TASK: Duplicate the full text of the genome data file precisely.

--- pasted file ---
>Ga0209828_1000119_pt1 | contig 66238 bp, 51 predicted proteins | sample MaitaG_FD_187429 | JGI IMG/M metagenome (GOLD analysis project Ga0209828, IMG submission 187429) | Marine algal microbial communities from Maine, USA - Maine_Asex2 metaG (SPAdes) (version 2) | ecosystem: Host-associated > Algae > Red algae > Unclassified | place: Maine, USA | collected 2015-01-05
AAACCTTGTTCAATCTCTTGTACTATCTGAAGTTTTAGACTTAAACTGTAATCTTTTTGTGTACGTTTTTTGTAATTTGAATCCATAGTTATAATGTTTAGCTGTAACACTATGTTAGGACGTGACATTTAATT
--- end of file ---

>Ga0209828_1000119_pt1 | contig 66238 bp, 51 predicted proteins | sample MaitaG_FD_187429 | JGI IMG/M metagenome (GOLD analysis project Ga0209828, IMG submission 187429) | Marine algal microbial communities from Maine, USA - Maine_Asex2 metaG (SPAdes) (version 2) | ecosystem: Host-associated > Algae > Red algae > Unclassified | place: Maine, USA | collected 2015-01-05
AAACCTTGTTCAATCTCTTGTACTATCTGAAGTTTTAGACTTAAACTGTAATCTTTTTGTGTACGTTTTTTGTAATTTGAATCCATAGTTATAATGTTTAGCTGTAACACTATGTTAGGACGTGACATTTAATT